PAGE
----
DETROIT -- While Brad Penny won a World Series with Miguel Cabrera in Florida in 2003, he didn't win anything with Victor Martinez in Boston in 2009. All he got from Beantown was his release and a fresh start in San Francisco, where he regained his strong form.
But as he talked about looking forward to joining the Tigers in a couple weeks, he had some of his highest praise for Martinez.
"Victor, I played for him in Boston," Penny mentioned on his conference call with reporters last Thursday, "and you're not going to meet a better guy. He's incredible in the clubhouse, and he's a competitor, and the guy can hit. I'm really looking forward to it."
That impression was an immediate one. The Red Sox acquired Martinez in 2009 at the July 31 non-waiver Trade Deadline, four weeks before Penny was granted his release. Martinez caught two of Penny's four August starts, including his outing against the Tigers at Fenway Park and his ill-fated Boston finale against the Yankees.
But Penny's impression with Martinez wasn't just about how he behaved with things going right. It was the attitude he brought to players when things were going wrong.
"What I liked about Victor is he was never negative in any way," Penny said. "If you're struggling and he comes out to the mound and talks to you, it's all positive. I mean, you can see he just knows you're going to get out of it and do good. You can see it in his eyes.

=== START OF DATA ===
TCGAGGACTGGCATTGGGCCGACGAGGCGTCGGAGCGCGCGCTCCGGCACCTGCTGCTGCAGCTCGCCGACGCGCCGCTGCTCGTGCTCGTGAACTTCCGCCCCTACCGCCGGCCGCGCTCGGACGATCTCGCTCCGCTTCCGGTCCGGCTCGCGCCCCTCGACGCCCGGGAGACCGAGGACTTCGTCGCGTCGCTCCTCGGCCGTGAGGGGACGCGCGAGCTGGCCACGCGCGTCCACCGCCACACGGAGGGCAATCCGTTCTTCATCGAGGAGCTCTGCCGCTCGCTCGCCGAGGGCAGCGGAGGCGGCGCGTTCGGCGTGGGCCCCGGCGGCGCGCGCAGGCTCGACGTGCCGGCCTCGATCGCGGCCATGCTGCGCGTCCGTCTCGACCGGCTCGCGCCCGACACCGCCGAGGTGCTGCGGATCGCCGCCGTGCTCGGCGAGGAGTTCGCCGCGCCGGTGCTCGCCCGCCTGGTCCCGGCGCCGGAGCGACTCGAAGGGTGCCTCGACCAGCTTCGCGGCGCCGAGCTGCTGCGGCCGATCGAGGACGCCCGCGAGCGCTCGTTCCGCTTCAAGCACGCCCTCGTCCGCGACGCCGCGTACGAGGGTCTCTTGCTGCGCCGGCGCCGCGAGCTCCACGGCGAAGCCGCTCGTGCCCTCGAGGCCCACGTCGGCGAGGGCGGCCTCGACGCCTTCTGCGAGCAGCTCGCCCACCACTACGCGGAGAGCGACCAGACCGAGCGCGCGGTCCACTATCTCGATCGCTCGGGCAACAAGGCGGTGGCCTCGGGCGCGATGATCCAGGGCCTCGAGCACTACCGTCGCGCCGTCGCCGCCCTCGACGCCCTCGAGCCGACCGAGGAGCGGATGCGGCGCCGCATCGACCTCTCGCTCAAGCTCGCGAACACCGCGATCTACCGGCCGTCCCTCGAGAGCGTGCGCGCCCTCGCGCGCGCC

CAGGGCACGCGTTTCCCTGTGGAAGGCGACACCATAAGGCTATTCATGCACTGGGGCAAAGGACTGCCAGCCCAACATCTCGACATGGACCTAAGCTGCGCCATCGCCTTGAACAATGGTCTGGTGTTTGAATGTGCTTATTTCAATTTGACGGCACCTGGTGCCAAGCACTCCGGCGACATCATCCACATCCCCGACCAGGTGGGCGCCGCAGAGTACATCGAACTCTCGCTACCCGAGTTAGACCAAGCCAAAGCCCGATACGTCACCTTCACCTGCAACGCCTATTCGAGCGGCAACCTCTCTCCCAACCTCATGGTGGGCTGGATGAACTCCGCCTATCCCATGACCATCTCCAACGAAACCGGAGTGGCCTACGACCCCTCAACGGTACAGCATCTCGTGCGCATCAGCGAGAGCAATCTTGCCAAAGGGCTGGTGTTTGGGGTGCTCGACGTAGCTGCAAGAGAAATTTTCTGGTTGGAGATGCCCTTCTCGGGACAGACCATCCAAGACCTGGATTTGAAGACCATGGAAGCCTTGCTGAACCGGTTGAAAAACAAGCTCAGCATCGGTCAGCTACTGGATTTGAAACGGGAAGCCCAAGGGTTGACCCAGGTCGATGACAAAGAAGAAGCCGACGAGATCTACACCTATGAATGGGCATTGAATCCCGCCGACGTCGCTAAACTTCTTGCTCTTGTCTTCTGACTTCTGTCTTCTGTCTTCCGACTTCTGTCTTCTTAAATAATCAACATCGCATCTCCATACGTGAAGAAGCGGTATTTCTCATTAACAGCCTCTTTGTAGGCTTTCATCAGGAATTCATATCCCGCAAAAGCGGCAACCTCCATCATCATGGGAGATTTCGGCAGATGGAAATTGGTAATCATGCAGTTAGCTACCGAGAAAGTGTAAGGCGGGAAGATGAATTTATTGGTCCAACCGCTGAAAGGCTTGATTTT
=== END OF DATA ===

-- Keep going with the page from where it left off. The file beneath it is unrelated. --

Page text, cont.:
"I mean, like I said before, what a great teammate. You guys are going to be really impressed with him as a person, not only as a player."
Martinez won't be a daily presence behind the plate for the Tigers, of course. Most of that workload is slated to fall on strong-armed youngster Alex Avila, with Martinez getting maybe a couple starts a week behind the plate. One would expect Martinez to get at least a good share of his starts at catcher when they're facing a left-handed starting pitcher, giving the left-handed-hitting Avila a break.
That still puts a burden of responsibility on Martinez to learn the entire pitching staff this spring. A positive attitude would go a long way.
Given some of Penny's other remarks on the conference call, he gives a lot of credit to catchers and how they work with him. When asked about what went right early last season in St. Louis, where he opened the season with seven straight quality starts and posted a 3.23 ERA in nine outings before a season-ending oblique injury, Penny partly cited Cardinals catcher Yadier Molina. His defense, Penny explained, allowed him to focus on his pitching rather than baserunners.
That should bode well for Avila, who threw out nearly a third of would-be basestealers (20-for-63) last season.
Penny is familiar with the name Avila, too, but it's more about the elder. Al Avila, Alex's father and a Tigers vice president, was part of the Marlins' front office under Dave Dombrowski when Florida acquired him from Arizona in 1999 and then put him into the Marlins' rotation a year later.